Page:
Crime prevention that works

The UC CrimeLab shows good results from a cheap social-cognitive skills program.

The problem with most of the social-service-based “crime prevention” programs – the main alternative offered by progressives to the cruel and futile current policy of mass incarceration – is that that they don’t actually prevent much crime. But Sara Heller, Harold Pollack, Roseanna Ander, and Jens Ludwig at the University of Chicago seem to have found an exception to that rule.

The intervention is nothing fancy: just group conselling and mentoring, focused on social-cognitive skill development. But they seem to have made it work, and they have a large-N RCT to back up the claims of substantially reduced criminal activity and improved academic performance.

At $1100 per participant, there’s no apparent barrier to taking this to scale.

Author: Mark Kleiman

Professor of Public Policy at the NYU Marron Institute for Urban Management and editor of the Journal of Drug Policy Analysis. Teaches about the methods of policy analysis about drug abuse control and crime control policy, working out the implications of two principles: that swift and certain sanctions don't have to be severe to be effective, and that well-designed threats usually don't have to be carried out. Books: Drugs and Drug Policy: What Everyone Needs to Know (with Jonathan Caulkins and Angela Hawken) When Brute Force Fails: How to Have Less Crime and Less Punishment (Princeton, 2009; named one of the "books of the year" by The Economist Against Excess: Drug Policy for Results (Basic, 1993) Marijuana: Costs of Abuse, Costs of Control (Greenwood, 1989) UCLA Homepage Curriculum Vitae Contact:

7 thoughts on “Crime prevention that works”

  1. Kevin Drum’s lead hypothesis can be linked to this. For if lead promotes crime, it must do so by affecting neural processes. Those that control impulsiveness are a strong candidate. But that’s not to say that other interventions, like education, don’t affect the same processes – the baseline level of crime in societies where children were exposed to similar amounts of lead (Zurich, Chicago) is very different. (Education, not lecturing.) A good physical explanation doesn’t close the door to psychosocial intervention, it shows what to target.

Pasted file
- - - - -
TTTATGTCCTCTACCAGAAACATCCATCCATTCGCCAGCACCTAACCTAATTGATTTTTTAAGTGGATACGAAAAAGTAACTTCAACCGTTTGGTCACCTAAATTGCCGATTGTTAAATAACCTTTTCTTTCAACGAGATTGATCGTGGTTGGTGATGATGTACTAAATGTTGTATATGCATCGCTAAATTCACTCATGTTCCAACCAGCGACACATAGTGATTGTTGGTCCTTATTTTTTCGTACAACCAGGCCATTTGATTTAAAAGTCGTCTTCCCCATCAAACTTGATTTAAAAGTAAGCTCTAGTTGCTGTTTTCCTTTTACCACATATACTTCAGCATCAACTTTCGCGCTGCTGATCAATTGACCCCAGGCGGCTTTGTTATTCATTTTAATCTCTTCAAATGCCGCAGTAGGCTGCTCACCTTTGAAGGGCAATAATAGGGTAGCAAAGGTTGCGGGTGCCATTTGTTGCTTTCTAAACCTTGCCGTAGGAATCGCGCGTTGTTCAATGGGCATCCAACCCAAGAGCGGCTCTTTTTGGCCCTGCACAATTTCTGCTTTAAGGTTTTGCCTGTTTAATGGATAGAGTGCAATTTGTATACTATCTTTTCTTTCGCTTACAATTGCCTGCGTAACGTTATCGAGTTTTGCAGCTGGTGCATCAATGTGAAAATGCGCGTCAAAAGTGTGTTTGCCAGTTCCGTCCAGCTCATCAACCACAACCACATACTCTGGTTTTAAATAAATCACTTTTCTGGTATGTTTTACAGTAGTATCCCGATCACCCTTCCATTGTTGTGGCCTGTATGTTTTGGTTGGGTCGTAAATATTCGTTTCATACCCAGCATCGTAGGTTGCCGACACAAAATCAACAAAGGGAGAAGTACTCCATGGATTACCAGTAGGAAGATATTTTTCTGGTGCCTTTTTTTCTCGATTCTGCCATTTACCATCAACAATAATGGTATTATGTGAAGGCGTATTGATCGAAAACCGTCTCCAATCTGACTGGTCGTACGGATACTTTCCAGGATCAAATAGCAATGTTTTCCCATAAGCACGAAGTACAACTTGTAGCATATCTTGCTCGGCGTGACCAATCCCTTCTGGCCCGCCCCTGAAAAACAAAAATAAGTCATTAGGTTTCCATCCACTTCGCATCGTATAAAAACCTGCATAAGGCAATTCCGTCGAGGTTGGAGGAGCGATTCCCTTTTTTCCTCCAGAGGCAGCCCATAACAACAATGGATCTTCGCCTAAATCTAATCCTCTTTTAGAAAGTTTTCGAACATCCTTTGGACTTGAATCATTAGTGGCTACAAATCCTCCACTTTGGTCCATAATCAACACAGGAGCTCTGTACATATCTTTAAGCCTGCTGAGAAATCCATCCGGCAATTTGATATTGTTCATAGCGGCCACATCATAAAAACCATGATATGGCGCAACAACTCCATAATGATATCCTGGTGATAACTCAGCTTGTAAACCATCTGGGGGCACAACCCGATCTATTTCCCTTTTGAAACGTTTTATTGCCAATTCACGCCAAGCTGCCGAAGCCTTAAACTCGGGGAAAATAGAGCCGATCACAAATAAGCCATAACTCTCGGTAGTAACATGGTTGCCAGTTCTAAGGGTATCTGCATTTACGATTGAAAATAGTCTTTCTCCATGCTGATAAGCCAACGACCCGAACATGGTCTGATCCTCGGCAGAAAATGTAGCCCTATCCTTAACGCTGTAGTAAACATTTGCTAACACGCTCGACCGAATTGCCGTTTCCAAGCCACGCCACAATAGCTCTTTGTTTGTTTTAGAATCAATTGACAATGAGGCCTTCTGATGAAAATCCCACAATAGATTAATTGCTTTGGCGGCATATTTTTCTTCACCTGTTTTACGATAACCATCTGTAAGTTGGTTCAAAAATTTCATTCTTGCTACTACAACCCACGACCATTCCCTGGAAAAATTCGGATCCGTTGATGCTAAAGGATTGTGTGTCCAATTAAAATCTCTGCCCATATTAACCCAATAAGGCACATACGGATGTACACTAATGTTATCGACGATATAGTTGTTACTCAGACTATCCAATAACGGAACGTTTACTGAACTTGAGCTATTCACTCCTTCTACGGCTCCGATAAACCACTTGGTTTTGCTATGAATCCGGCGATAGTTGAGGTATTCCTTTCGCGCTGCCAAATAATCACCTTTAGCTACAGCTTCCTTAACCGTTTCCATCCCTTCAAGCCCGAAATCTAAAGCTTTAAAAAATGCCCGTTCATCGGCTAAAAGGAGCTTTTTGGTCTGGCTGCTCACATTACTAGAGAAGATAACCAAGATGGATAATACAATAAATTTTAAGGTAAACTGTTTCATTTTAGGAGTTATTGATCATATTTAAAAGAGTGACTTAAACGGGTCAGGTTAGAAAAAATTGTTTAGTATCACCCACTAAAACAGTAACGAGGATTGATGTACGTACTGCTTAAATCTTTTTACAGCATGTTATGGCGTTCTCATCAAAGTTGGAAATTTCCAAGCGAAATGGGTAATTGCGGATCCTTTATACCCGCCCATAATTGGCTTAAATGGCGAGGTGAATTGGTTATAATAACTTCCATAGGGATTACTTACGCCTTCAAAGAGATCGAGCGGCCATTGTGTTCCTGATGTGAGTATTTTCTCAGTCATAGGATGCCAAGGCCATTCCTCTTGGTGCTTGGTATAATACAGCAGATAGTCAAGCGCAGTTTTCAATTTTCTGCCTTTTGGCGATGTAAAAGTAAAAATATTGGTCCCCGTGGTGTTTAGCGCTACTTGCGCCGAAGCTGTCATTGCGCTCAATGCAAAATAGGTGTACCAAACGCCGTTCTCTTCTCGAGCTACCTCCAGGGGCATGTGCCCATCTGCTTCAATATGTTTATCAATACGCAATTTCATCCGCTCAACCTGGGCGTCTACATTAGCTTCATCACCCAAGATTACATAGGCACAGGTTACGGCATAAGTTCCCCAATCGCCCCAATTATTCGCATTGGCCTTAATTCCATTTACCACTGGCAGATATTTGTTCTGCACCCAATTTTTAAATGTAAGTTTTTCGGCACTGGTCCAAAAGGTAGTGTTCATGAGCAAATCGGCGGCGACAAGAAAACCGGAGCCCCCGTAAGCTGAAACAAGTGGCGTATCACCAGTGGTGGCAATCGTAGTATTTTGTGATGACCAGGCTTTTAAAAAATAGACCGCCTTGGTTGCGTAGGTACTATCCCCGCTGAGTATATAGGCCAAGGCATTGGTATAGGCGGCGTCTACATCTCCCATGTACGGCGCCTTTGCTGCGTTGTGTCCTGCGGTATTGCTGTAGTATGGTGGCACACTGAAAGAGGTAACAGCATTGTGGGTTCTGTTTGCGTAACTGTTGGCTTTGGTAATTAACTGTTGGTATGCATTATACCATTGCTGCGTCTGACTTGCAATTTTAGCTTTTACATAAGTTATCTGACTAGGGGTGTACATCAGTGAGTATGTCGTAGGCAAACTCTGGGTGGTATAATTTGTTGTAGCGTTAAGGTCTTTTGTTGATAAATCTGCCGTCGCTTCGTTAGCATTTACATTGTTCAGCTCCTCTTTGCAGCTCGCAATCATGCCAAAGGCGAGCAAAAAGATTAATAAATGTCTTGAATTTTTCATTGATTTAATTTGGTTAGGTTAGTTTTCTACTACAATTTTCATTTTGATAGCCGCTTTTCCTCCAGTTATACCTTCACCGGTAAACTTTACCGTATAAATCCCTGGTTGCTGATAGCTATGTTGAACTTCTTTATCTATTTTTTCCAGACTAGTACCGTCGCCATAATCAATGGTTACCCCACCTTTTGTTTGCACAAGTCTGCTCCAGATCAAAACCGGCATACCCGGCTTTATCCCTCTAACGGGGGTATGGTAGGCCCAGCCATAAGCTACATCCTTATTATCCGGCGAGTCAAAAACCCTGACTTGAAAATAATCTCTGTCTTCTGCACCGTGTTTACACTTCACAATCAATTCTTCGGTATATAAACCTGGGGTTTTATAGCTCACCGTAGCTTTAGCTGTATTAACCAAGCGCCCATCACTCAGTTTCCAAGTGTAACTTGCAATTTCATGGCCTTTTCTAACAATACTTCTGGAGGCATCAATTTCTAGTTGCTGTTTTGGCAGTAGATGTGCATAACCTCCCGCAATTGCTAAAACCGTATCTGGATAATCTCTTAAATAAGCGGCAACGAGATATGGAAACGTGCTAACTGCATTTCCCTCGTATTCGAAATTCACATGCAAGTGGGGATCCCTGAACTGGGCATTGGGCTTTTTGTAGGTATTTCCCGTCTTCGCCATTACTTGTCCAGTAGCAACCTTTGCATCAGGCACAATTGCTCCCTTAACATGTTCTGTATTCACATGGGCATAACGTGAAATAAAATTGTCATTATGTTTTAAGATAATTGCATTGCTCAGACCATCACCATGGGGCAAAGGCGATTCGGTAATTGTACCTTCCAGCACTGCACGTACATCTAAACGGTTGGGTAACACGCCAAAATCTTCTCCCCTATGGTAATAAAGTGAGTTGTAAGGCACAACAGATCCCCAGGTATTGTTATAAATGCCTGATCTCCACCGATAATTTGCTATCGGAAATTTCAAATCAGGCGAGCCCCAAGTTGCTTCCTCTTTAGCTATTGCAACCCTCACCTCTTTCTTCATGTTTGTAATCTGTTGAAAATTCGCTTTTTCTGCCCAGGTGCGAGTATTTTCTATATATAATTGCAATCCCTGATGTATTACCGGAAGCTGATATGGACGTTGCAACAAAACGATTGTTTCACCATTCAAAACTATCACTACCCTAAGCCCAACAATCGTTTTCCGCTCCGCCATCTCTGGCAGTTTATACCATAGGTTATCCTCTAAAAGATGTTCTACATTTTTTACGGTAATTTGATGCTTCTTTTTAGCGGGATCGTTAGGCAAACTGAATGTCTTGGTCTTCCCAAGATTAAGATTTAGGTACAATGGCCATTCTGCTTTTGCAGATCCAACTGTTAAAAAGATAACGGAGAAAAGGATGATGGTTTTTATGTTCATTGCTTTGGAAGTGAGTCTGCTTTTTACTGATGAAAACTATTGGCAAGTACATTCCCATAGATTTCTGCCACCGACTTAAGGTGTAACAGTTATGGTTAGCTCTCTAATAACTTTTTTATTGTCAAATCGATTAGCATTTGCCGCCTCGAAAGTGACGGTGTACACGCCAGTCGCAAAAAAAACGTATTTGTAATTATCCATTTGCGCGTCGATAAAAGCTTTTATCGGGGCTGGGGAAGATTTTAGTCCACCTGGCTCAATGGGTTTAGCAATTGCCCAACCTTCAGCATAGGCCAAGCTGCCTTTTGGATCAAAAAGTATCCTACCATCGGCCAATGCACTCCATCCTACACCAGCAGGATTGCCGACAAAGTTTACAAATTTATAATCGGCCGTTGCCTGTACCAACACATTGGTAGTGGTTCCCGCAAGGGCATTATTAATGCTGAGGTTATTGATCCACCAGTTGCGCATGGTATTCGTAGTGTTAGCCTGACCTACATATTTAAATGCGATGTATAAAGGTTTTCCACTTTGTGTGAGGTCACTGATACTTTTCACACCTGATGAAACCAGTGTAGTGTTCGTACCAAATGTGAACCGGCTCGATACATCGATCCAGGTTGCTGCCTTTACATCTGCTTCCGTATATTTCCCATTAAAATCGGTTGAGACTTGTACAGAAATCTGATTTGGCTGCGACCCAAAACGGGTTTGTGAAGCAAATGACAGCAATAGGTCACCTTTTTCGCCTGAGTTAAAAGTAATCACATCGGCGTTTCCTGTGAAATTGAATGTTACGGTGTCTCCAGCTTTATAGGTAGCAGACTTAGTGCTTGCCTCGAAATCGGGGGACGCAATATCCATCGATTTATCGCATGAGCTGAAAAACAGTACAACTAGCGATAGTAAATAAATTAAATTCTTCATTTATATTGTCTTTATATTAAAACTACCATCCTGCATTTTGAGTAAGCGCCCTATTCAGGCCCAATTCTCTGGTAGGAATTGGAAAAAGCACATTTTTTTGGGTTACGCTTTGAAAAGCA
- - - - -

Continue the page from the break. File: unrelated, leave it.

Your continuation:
2. Do incarceration or other retributive “crime prevention” programs prevent crime? Places with high incarceration rates don’t seem to have lower crime rates. We don’t seem to have worried about effectiveness while CCA mines all that grey gold.

    1. I don’t know whether incarceration prevents crime but logically it must prevent some crimes. I assume that some people are don’t participate in criminal activity because they fear going to prison. Certainly, people in prison are deterred from committing crimes against the general public because they are in prison. I don’t have enough information to perform even a basic cost benefit analysis.

      I would point out, however, the these types of social programs have benefits beyond crime prevention. My impression is that this particular program, for example, inexpensively helps people to get the “life skills” and guidance to either avoid or leave a life of crime, and, more importantly, to lead richer, fuller lives. That would seem to be a worthwhile thing independent of how much crime was prevented. If the program is effective at deterring crime, so much the better.

      Also, unless you think they’re just randomly tossing people in prison, I don’t think it follows that incarceration is ineffective at preventing crime simply because places with high rates of incarceration tend to also have high crime rates.

      1. Incarceration logically must prevent some crimes. But since it also causes other crimes, the sign of he net effect is ambiguous. Piehl and Useem estimate that the marginal prisoner in the median state probably adds, on balance, to the crime rate.

        1. Exactly. I would like to see a requirement for least-cost/evidence-based sentencing, where the guideline is that the sentencing authority must use the lowest cost method of control to respond to the offender — and that would include costs to the families and the neighborhoods of the social disintegration imposed by excessive sentencing. Since learning that the number one predictor of a future in prison is a father in prison, I’ve marveled at how much we demand in the way of justification for doing inexpensive things, while we unquestioningly fund the grey gold gravy train in rural America.

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